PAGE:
Sometimes a flat tire can’t be avoided. Even so, with the right preparation and a good understanding of the type of spare tire you have, you can rest assured that if this happens to you, you’ll know exactly what to do.
Given that a flat tire is often a tense situation, one piece of information that you’ll need to know is how fast you can drive on a spare tire.
The owner’s manual will inform you how fast you can travel on a spare tire. Yet, general guidelines state that a full-size matching tire can operate at regular speed limits without a maximum distance limit. For a donut tire, you shouldn’t exceed 50 mph or a distance of 50-70 miles, and for a run-flat tire, don’t exceed 50 mph or a distance of approximately 50 miles.
The type of spare tire
There are different types of spare tires fitted in vehicles, each with unique traits that can alter car performance, and have different speed and travel distance limits.
Let’s take a look at these tires and state the general guidelines for each.
Full-size matching tires
Some vehicles, especially older ones, or larger vehicles such as SUVs or trucks, often carry a spare full-size tire. There are two types of full-size tires: matching and non-matching.
Matching full-size tires will be the same brand, weight, and tread as the original vehicle tires and are your best option.
You can also use this type of spare tire to rotate between your other tires, thus keeping a consistent tread between them. Once properly fitted, there aren’t specific limits for how fast or far you can drive.
However, you’ll still need to replace the spare tire that is now missing. Also, if you’re adding a tire to a car with three other tires that have a worn-down tread, this isn’t a good match and can cause damage to your vehicle, and decreased driver control.
In this case, the best option is to consult a mechanic and replace all four tires.
Full-size non-matching tires
Non-matching full-size spare tires aren’t identical to the other three tires on your vehicle, as they are lighter in weight and have less tread than matching tires.
This makes them simpler to change, but they aren’t an option for long-term use. As with every spare tire type, you should consult the user manual for additional info, but in general, the recommended speed limit for these tires is between 50 mph to 70 mph, and a distance of 100 miles.
Whether you have a matching or non-matching full-size tire, these are going to be safer to use than a donut tire, as they’re sturdier, carry weight more effectively, and have a thicker tread.
A donut tire (space saver spare)
A donut tire is an additional tire that’s kept in a motor vehicle for emergency use. As these tires are designed to save space, weight, and money, they are smaller than regular tires and are for temporary use only.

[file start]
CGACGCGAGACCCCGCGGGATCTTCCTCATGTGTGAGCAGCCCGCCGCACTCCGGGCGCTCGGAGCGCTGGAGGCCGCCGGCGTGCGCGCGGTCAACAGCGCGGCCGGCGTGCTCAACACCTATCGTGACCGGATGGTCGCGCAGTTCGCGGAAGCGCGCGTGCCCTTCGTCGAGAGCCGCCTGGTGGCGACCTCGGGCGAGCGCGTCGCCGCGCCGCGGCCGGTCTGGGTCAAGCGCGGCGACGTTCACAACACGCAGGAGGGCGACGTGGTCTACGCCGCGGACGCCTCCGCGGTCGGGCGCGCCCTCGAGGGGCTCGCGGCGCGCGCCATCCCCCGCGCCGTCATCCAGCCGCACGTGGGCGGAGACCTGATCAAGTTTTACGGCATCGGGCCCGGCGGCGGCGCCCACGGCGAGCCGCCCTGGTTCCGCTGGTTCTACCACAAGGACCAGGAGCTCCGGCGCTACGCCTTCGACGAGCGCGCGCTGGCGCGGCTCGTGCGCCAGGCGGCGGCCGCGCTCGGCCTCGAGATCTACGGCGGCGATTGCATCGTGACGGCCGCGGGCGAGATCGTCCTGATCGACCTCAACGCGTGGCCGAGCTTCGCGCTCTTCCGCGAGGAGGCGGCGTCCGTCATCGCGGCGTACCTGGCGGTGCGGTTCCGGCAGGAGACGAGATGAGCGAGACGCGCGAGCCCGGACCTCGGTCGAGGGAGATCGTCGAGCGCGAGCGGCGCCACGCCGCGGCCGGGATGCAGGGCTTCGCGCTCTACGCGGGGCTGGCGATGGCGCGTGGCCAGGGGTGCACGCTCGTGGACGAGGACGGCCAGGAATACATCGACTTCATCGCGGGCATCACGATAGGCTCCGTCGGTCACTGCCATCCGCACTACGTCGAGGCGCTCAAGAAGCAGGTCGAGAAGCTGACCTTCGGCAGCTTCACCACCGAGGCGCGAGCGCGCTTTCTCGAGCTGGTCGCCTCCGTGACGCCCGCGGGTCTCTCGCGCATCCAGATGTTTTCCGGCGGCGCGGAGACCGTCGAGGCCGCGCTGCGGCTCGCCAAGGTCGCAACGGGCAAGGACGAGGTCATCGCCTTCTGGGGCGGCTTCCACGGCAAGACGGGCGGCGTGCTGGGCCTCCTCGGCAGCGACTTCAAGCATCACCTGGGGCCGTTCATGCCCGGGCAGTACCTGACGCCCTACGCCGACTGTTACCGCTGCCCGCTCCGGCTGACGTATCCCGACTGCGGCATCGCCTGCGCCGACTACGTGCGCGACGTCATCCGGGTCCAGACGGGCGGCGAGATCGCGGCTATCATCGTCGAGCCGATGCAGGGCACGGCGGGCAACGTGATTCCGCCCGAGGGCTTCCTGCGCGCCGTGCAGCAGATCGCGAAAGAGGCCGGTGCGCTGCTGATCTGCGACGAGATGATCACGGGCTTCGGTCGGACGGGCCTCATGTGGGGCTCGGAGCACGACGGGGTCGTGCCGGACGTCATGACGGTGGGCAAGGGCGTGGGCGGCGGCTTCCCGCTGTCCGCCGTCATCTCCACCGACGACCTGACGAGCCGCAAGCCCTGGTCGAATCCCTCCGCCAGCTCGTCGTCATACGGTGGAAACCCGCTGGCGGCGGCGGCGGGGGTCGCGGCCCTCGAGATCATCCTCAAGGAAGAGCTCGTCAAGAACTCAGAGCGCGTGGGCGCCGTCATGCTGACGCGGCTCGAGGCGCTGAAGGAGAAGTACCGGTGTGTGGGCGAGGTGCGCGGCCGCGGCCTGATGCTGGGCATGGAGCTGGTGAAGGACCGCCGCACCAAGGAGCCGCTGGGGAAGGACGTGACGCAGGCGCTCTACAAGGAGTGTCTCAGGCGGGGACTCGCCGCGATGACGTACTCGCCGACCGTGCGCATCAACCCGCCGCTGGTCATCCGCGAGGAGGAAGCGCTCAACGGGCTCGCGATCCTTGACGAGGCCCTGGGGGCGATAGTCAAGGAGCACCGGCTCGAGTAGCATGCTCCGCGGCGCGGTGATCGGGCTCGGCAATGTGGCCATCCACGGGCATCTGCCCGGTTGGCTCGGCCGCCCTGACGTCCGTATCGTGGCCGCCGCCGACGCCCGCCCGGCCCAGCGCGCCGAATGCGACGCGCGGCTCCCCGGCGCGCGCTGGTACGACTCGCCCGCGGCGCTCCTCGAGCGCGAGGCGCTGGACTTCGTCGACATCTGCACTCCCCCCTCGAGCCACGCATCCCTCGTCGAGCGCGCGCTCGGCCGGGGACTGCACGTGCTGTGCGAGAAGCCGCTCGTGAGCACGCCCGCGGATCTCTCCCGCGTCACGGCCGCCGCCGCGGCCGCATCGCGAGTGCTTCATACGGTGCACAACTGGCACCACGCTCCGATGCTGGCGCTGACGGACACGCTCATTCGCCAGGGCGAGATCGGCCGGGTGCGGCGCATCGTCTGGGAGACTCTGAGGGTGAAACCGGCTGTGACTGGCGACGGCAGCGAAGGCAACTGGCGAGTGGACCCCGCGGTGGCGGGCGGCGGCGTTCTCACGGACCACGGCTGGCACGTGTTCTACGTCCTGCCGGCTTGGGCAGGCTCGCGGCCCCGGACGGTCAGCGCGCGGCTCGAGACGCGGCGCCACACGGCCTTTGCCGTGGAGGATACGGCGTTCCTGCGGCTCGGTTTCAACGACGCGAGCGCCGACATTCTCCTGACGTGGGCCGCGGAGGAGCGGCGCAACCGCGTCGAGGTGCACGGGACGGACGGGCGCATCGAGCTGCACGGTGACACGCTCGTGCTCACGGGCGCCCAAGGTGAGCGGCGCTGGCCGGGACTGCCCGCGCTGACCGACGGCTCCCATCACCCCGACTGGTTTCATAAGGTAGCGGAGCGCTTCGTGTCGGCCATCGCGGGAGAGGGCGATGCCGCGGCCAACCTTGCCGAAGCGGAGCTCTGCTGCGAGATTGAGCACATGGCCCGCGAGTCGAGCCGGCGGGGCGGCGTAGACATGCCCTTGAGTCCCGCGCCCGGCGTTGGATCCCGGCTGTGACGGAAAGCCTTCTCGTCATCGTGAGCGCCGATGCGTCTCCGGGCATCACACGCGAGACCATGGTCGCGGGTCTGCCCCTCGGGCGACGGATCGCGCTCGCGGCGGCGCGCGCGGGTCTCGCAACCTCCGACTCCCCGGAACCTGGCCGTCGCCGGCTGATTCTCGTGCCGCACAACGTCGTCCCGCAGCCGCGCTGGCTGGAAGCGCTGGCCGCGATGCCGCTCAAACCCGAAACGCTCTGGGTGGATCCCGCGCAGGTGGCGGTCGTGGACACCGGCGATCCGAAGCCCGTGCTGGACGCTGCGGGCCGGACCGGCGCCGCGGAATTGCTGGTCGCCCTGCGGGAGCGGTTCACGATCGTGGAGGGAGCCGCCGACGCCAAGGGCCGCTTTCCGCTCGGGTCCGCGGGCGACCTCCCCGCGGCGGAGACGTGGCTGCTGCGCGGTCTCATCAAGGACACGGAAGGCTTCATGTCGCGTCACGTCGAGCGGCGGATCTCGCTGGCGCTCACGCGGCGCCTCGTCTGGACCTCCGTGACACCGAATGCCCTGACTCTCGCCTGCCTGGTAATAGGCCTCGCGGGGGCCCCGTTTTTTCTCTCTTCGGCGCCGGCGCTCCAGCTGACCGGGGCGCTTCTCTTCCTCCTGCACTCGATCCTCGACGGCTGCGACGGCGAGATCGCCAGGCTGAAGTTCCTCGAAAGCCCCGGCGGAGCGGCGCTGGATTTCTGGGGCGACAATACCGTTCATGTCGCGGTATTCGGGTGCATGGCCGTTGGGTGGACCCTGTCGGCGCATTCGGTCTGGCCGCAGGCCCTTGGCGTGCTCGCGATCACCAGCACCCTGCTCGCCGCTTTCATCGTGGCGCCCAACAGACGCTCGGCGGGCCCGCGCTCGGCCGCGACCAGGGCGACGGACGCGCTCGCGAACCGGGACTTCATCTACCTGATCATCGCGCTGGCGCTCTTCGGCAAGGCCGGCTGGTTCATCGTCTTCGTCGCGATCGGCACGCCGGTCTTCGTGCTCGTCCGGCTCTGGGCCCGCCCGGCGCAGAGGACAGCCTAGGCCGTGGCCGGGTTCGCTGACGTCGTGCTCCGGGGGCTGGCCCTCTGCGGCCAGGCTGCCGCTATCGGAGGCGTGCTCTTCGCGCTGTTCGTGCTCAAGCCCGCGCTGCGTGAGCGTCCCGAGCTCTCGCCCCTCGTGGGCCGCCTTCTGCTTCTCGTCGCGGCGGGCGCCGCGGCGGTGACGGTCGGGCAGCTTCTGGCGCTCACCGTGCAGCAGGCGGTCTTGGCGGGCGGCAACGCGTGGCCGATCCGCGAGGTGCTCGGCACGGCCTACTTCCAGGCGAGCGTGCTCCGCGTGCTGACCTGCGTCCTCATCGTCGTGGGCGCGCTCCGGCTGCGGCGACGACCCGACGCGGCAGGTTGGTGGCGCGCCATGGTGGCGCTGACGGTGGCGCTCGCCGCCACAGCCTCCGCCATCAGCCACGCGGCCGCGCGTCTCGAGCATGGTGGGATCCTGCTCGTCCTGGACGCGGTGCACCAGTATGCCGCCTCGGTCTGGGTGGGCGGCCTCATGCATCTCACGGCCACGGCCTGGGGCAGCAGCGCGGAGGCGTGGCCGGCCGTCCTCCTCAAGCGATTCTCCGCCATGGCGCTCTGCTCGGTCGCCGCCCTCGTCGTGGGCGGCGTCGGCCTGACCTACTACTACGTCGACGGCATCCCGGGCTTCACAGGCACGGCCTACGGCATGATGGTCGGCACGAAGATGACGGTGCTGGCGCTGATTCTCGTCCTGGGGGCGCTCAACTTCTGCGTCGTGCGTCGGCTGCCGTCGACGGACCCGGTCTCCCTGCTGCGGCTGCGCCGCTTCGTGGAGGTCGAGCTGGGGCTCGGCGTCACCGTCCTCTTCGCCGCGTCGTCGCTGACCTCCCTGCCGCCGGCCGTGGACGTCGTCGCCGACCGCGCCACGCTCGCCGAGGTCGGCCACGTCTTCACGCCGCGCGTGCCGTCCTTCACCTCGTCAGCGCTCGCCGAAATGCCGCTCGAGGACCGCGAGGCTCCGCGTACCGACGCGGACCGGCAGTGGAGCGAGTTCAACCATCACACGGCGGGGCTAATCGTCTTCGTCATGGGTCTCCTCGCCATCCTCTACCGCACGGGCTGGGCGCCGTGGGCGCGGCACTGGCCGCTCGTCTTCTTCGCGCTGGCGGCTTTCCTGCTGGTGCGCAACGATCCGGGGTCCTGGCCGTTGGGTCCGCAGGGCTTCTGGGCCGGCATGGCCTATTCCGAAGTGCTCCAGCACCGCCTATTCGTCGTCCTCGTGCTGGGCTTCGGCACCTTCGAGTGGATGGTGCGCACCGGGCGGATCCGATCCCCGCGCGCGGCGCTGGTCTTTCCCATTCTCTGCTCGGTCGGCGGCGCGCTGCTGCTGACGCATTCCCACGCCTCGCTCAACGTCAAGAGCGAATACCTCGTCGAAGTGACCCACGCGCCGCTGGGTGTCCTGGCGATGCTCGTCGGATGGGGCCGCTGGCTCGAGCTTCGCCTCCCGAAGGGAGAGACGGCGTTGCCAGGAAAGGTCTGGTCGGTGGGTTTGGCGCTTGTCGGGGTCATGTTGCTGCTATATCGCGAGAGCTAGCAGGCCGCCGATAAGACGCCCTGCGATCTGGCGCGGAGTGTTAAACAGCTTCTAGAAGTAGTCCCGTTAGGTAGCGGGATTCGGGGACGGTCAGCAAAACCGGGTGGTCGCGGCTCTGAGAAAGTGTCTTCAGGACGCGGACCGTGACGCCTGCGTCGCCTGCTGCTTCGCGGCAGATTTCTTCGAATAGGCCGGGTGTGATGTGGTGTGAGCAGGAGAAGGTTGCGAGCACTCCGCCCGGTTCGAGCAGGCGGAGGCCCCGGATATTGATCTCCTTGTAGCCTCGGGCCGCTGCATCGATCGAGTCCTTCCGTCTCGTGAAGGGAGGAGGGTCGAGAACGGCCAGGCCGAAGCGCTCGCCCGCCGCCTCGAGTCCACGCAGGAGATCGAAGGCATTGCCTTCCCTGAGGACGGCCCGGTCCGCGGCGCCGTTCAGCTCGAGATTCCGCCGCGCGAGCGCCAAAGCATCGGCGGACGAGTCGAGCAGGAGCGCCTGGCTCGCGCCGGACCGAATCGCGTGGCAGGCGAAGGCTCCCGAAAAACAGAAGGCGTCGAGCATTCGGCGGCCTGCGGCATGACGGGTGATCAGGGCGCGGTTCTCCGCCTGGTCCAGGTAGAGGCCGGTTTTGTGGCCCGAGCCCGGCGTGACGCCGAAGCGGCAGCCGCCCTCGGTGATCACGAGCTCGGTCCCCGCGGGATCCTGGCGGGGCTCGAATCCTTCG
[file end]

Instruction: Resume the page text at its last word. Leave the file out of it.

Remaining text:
Donut tires will often have a small sticker on them with a speed limit, or the speed limit will be engraved on the tire itself.
Also, they will come with a roadside emergency document with a description that will tell you what speed not to exceed, which is often 50 mph, with a maximum driving distance of 50-70 miles.
As donut tires don’t run in harmony with the rest of your vehicle, you should carefully adhere to the rules below because if you drive for too long on a donut tire, you’re running the risk of permanently damaging your vehicle.
Rules for donut tires
- Donut tires are smaller and lighter than your regular tires and aren’t designed to carry the weight of your vehicle for long periods of time, and may blow out if overused.
- They are designed with a lighter tread than a regular tire and may not work as effectively on various terrain, and are more susceptible to small objects and road bumps, causing punctures.
- Excessive use may cause strain on other parts of your vehicle, including the transmission, suspension, and steering, and as a result, affect your driving.
- The handling of your vehicle will not be as balanced as when using your original tire.
- Driving on interstate highways with a minimum speed of 40 mph might cause you problems when trying to keep within the 50 mph speed limit.
For all these reasons, donut tires aren’t a permanent alternative to a tire correctly matching your vehicle and shouldn’t be used to drive in excess of 70 miles. If you exceed this distance, you risk the tire blowing out.
Run-flat tires are more expensive than regular tires; and are typically found in car models such as BMW, Mercedes-Benz some SUVs.
Otherwise known as zero-pressure tires, the run-flat tire is a popular modern alternative as a spare tire, and instead of having to change the tire after a puncture, they allow you to continue to drive before needing to be replaced.
So, in a punctured tire situation, they are more stable than conventional tires and give peace of mind to the driver.
Speed limit-wise, don’t exceed 50 mph while driving on a punctured run-flat tire, or a distance of 50 miles, although there have been reports of people traveling in excess of 100 miles.
Additionally, depending on the distance you’re traveling on the tire, it’s good practice to pull over and inspect the tire every 10 miles or so to make sure it’s still inflated and viable for driving.
Tips for using a spare tire
- Whenever you service your car, make sure to get the pressure of your spare tire checked.
- Keep a spare tire toolkit with you at all times.
- Make it a priority to replace your flat tire, as driving with your spare tire means you don’t have a usable spare, so it’s best to replace it as soon as possible so that you can put it back in the correct storage place.
There are various types of spare tires that can be fitted in vehicles, with speed and travel distance limits varying for each. Regardless of this, it’s important to understand that spare tires are for limited use only, and serve the purpose of driving to the mechanic and getting a new full-sized tire professionally fitted ASAP.